Trump’s Syria move highlights importance of Nato, Lord Robertson says

Donald Trump’s decision to pull troops out of northern Syria has reminded the world of how important Nato and the US are to global peace and security, according to a former UK defence secretary.

Lord Robertson, who was Tony Blair’s first defence secretary and then secretary-general of Nato, said the US President’s “capricious” foreign policy had led to some “very bad actors taking centre stage”.

Last weekend, the White House announced it was pulling its forces from the immediate area and would not be involved with Turkey’s cross-border military operation, which began on Wednesday.

Turkey US Syria
Smoke billows from targets in Tel Abyad, Syria, during bombardment by Turkish forces (Lefteris Pitarakis/AP)

Lord Robertson described Syria as a “disaster” and a “modern tragedy” and accused President Trump of trying to divert attention away from domestic issues in the US.

“He’s alerted people both to the necessity for Nato and also the importance of American leadership in the world,” he said.

“Whether you like American leadership or hate it, you actually need it in the world today. They are the only superpower.

“At the moment we are in a situation where the Trump administration’s capricious way of dealing with foreign policy has led to complete confusion in the world today and has allowed some very bad actors to take centre stage.”

Lord Robertson said that President Trump’s actions had reminded Nato members that collectively they had “political clout”.

“The greatest strength of the Nato alliance is not the number of tanks, ships or planes, it is the values that underpin democratic societies – a free press, free speech, the rule of law and the separation of church and state,” he said.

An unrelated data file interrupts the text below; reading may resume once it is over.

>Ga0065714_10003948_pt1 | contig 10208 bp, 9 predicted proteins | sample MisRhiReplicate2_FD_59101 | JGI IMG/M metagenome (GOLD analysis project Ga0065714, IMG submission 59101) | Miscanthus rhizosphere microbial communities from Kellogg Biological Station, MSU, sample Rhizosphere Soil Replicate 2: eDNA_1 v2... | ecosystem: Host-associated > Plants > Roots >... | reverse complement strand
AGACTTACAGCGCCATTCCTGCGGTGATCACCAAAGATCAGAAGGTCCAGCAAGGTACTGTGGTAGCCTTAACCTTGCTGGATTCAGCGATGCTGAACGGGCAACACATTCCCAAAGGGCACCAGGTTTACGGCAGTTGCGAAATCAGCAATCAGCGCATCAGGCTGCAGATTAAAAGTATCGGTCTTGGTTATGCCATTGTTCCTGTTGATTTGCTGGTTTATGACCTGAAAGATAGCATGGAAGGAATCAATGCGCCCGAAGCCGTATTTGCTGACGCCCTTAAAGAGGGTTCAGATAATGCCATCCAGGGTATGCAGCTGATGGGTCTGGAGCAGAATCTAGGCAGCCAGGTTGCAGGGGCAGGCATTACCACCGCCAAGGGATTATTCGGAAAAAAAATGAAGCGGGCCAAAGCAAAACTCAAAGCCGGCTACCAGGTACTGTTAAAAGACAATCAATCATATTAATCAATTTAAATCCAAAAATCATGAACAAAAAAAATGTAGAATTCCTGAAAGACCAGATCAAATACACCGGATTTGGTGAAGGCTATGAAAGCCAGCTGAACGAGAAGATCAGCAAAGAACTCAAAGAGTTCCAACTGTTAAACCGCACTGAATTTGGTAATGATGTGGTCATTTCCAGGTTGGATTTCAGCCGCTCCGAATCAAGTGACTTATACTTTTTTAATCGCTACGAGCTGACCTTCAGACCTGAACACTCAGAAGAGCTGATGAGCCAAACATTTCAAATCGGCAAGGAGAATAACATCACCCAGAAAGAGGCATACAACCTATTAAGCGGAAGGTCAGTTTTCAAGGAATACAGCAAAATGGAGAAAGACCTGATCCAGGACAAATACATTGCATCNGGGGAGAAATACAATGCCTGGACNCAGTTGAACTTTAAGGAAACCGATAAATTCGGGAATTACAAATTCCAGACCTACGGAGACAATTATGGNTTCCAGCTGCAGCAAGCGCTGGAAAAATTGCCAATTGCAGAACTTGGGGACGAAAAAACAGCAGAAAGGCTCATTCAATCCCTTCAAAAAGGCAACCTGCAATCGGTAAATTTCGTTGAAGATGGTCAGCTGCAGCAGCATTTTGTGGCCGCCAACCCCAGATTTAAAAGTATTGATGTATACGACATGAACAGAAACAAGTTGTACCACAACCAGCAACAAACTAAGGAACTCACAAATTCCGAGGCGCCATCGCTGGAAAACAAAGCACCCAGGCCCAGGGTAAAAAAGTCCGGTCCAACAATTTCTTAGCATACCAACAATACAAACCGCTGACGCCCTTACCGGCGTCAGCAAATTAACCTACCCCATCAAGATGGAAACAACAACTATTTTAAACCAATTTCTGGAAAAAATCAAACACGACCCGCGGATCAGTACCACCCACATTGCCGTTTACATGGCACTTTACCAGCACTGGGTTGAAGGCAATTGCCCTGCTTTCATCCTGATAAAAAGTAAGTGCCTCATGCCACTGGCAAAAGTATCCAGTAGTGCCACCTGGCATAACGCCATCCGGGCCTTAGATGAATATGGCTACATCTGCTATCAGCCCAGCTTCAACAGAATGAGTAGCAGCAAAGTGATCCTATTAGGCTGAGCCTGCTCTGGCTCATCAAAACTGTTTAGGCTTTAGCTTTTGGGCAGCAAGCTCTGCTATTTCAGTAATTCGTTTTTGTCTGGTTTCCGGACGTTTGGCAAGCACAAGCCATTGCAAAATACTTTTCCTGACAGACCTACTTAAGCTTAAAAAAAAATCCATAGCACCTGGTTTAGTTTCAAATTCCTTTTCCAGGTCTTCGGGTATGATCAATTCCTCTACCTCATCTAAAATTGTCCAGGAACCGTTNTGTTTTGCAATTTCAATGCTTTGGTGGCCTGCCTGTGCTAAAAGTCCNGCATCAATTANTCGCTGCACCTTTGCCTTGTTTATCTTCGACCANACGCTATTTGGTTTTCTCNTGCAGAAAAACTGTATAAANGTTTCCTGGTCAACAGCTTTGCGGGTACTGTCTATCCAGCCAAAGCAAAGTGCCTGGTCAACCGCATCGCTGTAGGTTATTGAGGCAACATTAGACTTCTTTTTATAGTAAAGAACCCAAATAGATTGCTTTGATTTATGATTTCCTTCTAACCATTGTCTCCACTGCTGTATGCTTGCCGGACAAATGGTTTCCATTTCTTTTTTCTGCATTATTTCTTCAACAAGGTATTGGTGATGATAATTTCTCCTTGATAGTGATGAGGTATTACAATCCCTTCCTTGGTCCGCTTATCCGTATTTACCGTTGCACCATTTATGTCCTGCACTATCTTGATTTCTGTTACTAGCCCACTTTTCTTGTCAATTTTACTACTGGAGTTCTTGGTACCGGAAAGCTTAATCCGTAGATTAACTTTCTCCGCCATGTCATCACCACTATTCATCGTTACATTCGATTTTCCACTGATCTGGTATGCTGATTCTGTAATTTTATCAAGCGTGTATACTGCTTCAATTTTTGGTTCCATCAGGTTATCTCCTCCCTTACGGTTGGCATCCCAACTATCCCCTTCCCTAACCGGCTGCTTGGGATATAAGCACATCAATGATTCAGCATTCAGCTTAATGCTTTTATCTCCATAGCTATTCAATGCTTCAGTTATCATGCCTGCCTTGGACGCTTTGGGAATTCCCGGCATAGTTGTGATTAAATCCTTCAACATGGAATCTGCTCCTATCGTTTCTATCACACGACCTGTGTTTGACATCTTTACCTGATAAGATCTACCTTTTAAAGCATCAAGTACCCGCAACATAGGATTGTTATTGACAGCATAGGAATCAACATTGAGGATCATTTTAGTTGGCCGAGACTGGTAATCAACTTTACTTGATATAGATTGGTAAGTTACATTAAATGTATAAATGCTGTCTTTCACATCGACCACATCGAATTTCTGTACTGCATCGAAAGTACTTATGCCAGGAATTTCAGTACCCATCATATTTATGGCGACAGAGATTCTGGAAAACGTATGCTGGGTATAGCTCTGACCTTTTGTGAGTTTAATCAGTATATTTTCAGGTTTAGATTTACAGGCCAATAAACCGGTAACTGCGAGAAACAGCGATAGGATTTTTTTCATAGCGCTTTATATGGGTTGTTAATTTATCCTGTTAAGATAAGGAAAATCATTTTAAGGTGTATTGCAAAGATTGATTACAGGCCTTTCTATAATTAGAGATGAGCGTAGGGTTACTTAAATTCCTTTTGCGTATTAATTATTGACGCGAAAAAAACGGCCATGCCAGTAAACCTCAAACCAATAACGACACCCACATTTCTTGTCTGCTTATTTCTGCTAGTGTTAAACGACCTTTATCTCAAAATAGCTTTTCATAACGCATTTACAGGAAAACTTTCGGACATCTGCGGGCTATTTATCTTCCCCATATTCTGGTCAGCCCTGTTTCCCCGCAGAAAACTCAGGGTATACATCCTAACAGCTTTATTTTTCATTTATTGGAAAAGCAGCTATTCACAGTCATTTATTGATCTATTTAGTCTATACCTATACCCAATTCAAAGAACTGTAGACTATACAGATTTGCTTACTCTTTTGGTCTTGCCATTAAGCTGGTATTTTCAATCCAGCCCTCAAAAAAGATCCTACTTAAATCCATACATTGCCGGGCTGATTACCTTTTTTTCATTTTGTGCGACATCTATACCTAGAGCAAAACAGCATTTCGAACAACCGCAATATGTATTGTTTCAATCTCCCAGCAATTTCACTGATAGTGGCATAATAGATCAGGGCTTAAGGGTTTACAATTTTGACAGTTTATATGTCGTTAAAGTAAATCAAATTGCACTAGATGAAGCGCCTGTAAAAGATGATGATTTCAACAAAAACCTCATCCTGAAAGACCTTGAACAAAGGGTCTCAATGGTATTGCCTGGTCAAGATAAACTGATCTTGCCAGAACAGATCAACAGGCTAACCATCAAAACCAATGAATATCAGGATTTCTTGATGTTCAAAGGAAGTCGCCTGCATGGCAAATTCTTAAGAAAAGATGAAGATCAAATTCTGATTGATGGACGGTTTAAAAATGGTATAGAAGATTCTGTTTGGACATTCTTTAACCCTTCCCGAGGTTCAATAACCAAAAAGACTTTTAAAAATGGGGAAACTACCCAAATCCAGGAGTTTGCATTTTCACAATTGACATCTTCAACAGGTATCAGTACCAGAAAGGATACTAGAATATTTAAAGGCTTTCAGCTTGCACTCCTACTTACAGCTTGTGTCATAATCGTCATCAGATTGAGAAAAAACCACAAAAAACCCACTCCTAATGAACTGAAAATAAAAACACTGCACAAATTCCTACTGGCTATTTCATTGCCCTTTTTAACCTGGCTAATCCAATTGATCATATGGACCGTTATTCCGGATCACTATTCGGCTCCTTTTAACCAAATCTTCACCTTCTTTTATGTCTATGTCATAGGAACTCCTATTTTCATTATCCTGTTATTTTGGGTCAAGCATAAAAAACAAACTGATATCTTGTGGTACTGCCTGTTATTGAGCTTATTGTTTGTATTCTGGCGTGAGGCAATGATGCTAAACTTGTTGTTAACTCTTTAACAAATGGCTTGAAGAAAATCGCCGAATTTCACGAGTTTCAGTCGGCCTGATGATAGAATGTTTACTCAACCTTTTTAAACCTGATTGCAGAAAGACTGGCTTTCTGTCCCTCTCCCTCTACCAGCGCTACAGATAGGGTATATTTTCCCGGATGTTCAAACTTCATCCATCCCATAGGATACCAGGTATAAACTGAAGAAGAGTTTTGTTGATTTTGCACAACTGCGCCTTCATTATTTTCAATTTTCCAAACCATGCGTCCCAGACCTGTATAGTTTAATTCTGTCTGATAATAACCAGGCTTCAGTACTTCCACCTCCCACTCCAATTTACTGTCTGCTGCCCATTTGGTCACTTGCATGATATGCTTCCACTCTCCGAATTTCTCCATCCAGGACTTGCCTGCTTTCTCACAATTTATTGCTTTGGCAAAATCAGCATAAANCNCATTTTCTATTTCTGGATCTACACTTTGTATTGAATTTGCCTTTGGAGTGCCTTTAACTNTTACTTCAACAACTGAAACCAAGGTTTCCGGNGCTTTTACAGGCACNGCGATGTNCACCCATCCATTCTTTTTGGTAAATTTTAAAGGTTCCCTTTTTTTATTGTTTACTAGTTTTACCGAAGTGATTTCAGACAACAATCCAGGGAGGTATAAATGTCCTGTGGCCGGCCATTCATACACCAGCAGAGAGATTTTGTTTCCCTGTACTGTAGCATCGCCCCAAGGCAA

Lord Robertson was speaking at the Cheltenham Literature Festival at an event celebrating the 70th anniversary of Nato.

"We have great, talented military. We’re bringing them back home. Our military has never been stronger. But we’re now acting as police." Others must step up! pic.twitter.com/7rFqZ5kGqk

— The White House (@WhiteHouse) October 9, 2019

He blamed the decision by MPs six years ago to reject then prime minister David Cameron’s plan to bomb Syria in response to President Assad’s use of chemical weapons for the problems now.

“That was a pivotal moment and led to the Americans pulling back and let the Russians in and in many ways a direct cause of a lot of the damage that is going on just now,” he said.

“You shouldn’t underestimate the burden that Turkey actually carries. There are 3.5 million Syrian refugees in Turkey today and only 10% are accommodated in camps.

“Turkey hosts them and prevents them from leaving Turkey and crossing the Adriatic into the EU.

“They now feel their national interests have been prejudiced and President Trump has taken a decision capriciously and maybe also to avoid attention being paid to other domestic problems, it is unconscionable what he has done in that case.”

Fellow panellist Dr Karin Von Hippel, director-general of the Royal United Services Institute, said that President Trump had given Turkey the “green light” to attack the Kurdish-led Syrian Democratic Forces, which have been leading the fight against Isis.

“The irony is that if Donald Trump does really care about countering Isis long-term, he is just given Isis this incredible boost by doing what he’s just done,” she said.

“The Kurds are guarding thousands of foreign fighters and they could say it’s not our priority and could easily walk away from these prisons and these detention centres.”

Retired General Sir Richard Shirreff, a former Nato deputy supreme allied commander Europe, added: “It is an absolute tragedy that Britain and America’s allies, the SDF, have been hung out to dry.

“The other point is that who would have thought that if you rolled the clock back four years to the time when Turkey shot down a Russian fighter jet, look at the rapprochement now, that is now in its own way a strategic shock.

“You can’t let the Turks have secrets if the Russians are able to get hold of them, so it places Nato in a very difficult position.”

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